Marketing a destination mobile app – the sweat equity approach
More than half of the adults in the United States alone already own smartphones. Look around any coffee shop to see why you want your destination’s information behind those ubiquitous mobile screens.
For destination marketers, there are dozens of reasons to consider an app in addition to a mobile-optimized website. In our opinion, the three most significant are:
- Generating new content: Access to built-in cameras, which are game-changing tools for destination-based photography and writing
- Sharing to Facebook: All app actions — such as new photos and itinerary items — are just a tap away from Facebook with single-sign-on implemented.
- Marketing with push notification: 30-70% of new app users opt-in to receiving notifications. In our experience, notification “tap-rates” are significantly higher than email click rates.
If you are tasked with generating content about your destination, developing destination-based buzz on social media, or marketing to prospective visitors, at some point you’re going to want to a branded mobile application.
Your app is a long-term investment
First, the bad news:
- Success in the app space requires a baseline standard of quality that includes excellent content, a clear user interface, and ongoing engagement. Only after this baseline is met can you expect to find success building a user base. Even then, there are no shortcuts. Like anything else worthwhile, a successful app is a long-term strategic investment.
The good news:
- You are not a small, independent app developer releasing a first-time app from her garage. As a DMO, you have tremendous assets to leverage in marketing your app, and many of them are free.
Get started with sweat equity instead of paid advertising
Paid mobile advertising is tricky for a new, free app. Until you have established the lifetime value of a user, and a churn rate, it’s very difficult to determine how much you should pay for an install.
While there are a slew of cost-per-click options targeting mobile devices and specializing in apps – Apple’s iAds, Google’s AdMob, Facebook and Twitter mobile-targeted ads – before paying for clicks, we strongly recommend establishing a baseline of users to first get an understanding for what they’re worth to your organzation.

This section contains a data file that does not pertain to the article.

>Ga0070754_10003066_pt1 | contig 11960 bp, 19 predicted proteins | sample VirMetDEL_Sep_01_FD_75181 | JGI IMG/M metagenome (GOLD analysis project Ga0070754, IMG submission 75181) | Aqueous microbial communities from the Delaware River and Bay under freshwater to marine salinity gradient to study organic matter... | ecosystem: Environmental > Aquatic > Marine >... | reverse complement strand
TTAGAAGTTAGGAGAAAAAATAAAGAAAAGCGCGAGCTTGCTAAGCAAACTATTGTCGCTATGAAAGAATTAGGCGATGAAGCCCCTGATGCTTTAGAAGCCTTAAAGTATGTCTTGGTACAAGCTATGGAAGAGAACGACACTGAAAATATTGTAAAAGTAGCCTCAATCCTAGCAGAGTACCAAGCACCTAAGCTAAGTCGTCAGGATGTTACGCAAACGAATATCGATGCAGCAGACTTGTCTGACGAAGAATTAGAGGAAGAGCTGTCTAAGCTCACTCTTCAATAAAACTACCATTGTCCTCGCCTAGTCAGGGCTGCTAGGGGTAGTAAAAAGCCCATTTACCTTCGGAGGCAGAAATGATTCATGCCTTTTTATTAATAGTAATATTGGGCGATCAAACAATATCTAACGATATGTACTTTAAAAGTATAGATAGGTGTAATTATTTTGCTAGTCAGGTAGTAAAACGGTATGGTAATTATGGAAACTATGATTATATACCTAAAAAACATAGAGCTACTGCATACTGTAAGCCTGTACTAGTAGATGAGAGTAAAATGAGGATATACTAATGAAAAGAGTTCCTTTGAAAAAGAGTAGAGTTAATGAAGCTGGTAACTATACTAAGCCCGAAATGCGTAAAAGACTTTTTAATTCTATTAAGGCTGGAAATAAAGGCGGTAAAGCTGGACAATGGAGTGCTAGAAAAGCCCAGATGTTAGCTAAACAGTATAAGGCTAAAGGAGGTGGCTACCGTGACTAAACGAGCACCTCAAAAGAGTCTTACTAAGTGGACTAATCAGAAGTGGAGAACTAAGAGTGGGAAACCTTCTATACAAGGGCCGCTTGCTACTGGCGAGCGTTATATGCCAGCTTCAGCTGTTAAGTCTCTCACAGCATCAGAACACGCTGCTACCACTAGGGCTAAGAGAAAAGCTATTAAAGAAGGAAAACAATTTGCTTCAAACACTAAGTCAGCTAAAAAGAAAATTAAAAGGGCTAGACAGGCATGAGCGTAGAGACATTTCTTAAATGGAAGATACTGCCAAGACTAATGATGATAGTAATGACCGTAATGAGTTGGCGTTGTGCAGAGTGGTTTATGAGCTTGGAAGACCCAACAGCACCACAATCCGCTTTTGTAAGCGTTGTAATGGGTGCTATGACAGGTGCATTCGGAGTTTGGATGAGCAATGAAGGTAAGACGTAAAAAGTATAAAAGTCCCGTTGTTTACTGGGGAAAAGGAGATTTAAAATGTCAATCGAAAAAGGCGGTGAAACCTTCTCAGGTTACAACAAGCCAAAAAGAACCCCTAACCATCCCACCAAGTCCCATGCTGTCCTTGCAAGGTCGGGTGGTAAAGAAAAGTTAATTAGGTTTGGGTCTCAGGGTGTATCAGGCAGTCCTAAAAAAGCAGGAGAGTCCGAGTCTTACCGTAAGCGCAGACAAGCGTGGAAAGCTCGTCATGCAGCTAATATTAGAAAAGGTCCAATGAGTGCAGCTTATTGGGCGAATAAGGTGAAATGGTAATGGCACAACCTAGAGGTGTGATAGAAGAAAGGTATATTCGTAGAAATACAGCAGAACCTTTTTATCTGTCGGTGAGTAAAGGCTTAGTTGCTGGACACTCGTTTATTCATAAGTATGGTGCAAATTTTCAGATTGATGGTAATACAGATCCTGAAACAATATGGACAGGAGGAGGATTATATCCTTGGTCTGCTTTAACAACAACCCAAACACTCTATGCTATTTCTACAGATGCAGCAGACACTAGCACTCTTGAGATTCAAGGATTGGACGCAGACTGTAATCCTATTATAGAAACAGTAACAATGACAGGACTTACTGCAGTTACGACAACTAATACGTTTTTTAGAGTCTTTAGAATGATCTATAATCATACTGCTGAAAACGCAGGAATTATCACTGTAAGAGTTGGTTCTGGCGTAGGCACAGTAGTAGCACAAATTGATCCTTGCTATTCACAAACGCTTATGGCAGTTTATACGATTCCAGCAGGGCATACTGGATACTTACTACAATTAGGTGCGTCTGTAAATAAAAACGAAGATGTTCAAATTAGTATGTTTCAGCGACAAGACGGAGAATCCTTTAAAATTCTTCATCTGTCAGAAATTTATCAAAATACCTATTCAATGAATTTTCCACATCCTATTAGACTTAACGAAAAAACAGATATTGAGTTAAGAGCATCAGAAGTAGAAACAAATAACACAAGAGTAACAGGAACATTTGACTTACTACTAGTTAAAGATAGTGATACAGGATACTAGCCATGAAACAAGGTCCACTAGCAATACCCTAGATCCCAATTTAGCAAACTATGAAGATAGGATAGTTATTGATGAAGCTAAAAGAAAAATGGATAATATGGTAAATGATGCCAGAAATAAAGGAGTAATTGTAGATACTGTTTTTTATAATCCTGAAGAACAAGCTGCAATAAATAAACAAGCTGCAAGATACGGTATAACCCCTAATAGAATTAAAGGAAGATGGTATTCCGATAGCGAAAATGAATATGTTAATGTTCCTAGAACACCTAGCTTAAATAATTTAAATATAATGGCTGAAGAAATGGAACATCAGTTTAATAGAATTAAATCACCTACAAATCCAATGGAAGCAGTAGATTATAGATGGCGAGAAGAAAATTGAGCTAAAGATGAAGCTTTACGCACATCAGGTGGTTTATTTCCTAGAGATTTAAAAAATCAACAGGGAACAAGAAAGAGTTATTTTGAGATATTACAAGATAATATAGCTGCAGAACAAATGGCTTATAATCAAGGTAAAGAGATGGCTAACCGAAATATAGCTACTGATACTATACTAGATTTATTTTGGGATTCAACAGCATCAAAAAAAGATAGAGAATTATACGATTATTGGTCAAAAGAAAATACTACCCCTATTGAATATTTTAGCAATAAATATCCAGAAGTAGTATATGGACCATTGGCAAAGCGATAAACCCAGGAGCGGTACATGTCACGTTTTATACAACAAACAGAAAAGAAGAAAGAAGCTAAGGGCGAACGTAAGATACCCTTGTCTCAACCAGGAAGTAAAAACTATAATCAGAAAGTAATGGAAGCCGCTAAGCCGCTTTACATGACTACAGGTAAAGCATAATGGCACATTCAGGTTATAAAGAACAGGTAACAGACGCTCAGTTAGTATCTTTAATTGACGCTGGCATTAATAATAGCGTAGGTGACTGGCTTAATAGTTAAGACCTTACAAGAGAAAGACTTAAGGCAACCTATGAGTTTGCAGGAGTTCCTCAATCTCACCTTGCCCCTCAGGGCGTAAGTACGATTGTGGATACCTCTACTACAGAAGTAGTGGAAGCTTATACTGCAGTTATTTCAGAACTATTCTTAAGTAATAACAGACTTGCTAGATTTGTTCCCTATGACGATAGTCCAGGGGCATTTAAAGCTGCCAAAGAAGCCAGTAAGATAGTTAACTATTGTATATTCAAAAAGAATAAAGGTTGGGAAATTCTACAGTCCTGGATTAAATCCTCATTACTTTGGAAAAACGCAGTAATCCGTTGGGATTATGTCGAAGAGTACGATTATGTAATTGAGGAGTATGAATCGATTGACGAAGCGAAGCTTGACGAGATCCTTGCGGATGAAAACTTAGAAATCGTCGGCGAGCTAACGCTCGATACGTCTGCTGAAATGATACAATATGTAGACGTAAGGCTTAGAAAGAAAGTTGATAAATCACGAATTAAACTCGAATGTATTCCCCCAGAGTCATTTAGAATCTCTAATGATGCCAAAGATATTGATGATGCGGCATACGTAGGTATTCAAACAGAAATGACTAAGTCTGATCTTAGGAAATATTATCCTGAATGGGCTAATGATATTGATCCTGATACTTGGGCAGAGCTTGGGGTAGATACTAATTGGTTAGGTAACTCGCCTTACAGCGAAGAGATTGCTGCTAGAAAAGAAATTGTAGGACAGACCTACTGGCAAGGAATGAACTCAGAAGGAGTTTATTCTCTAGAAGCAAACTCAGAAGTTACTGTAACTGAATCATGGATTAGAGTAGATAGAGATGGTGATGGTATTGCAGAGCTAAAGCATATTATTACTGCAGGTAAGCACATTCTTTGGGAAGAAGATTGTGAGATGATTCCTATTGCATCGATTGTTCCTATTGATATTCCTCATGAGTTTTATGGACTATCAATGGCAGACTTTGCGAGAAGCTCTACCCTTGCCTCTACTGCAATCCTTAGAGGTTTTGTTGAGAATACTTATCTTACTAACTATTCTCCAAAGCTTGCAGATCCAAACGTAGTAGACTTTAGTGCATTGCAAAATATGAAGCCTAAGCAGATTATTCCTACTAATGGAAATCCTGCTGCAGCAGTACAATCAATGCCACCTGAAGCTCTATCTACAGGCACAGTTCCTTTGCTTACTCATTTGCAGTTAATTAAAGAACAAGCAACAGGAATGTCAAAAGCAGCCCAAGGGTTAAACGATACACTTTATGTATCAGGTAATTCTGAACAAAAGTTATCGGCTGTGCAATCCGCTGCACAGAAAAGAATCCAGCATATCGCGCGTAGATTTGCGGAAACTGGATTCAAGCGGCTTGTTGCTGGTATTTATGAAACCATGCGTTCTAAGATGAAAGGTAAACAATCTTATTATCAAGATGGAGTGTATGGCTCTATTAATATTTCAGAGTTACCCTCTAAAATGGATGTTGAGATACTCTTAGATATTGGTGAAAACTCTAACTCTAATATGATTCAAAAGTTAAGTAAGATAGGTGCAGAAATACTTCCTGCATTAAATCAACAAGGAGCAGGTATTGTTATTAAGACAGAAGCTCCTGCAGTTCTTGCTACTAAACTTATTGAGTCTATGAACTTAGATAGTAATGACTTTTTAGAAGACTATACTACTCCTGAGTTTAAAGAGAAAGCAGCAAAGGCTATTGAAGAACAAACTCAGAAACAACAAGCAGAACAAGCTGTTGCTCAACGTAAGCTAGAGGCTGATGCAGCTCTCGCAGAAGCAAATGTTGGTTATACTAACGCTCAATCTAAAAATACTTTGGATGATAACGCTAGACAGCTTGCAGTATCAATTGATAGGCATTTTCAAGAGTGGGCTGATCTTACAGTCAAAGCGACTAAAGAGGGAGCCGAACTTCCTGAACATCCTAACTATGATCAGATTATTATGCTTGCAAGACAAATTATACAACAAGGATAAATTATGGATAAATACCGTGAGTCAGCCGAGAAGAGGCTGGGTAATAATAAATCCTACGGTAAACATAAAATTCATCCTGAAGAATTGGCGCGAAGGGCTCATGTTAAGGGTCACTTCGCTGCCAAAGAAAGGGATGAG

Six free (or inexpensive) channels
1. Message mobile website visitors
- Financial investment: $0
- Time investment: A couple of hours of developer time. Your app developer may provide this for service for free.
2. Leverage email list, Facebook fans, Twitter, Pinterest and Tumblr followers
You already have a base of people who are interested in your destination. This audience will be the most receptive to your new asset.
But don’t just tell them about the new app. Instead, ask them to contribute to it in a meaningful way and provide an incentive.
For example, give away a night at a hotel to someone who performs an action within the app, such as submits a photo. Many your fans already have photos of your destination on their phone from the last time they visited.
- Financial investment: $0
- Time investment: Crafting clever promos and managing an editorial contest can take anywhere from 3 to 40 or more hours, depending on the size of your audience.
3. Display stickers in local business – free
Many business owners display TripAdvisor, Yelp and Foursquare stickers in their windows, even though they have no control over how their businesses are represented on those sites.
Your member businesses should more receptive to displaying your app’s stickers because they have some control over how they are represented.
A regular sticker will do, although it’s also worth exploring QR-code stickers, those futuristic-looking patterns, which are an up-and-coming way for users to point-and-download.
- Financial investment: Highly variable depending on design and printing choices, and the number of stickers required.
- Time investment: Sticker design, including research, can take anywhere 5-10 hours. Managing communication with local businesses will take a significant amount of time, but may be roped into other efforts.
4. Negotiate for signage
Whether it’s inside a visitors bureau, on sandwich board on the street, on a billboard, or on a well-placed sign at a festival, a sign is a great way to get installs.
If possible, make it your sign flexible so you can include a message about time-sensitive incentives available inside the app.
- Financial investment: Highly variable depending on design and printing choices and if the media is free or paid.
- Time investment: Sign design, including research, can take anywhere 5-10 hours. Time spent negotiating for media depends on your relationships with the players.
5. Promote to locals
Your app should be good enough that locals want to use it too, as contributors, and consumers. There are a few ways to approach the local market.
Get the app reviewed in the local paper, magazine or radio station.
Arrange to promote photos from your app in local newspapers or on TV, for example, showcasing the best photos from an event on the local news.
Hire locals for freelance gigs, such as a $250 freelance photography gig. Post ads for the gig in the local paper or Craigslist.
- Financial investment: $0 – $300
- Time investment: 5-10 hours.
6. Leverage cities, towns, neighborhoods
Within your destination may be smaller localities with their own fanbases and followers. These sub-regional groups tend to have a very strong pull with locals.
City promotional agencies, chambers of commerce, winery organizations, and other industry alliances are good bets. Tap these organizations to get new faces, and content, flowing through your app.
Only after we fully explore these six channels will we consider a click-based advertising campaign.
Special Nodes is the byline under which Tnooz publishes articles by guest authors from around the industry.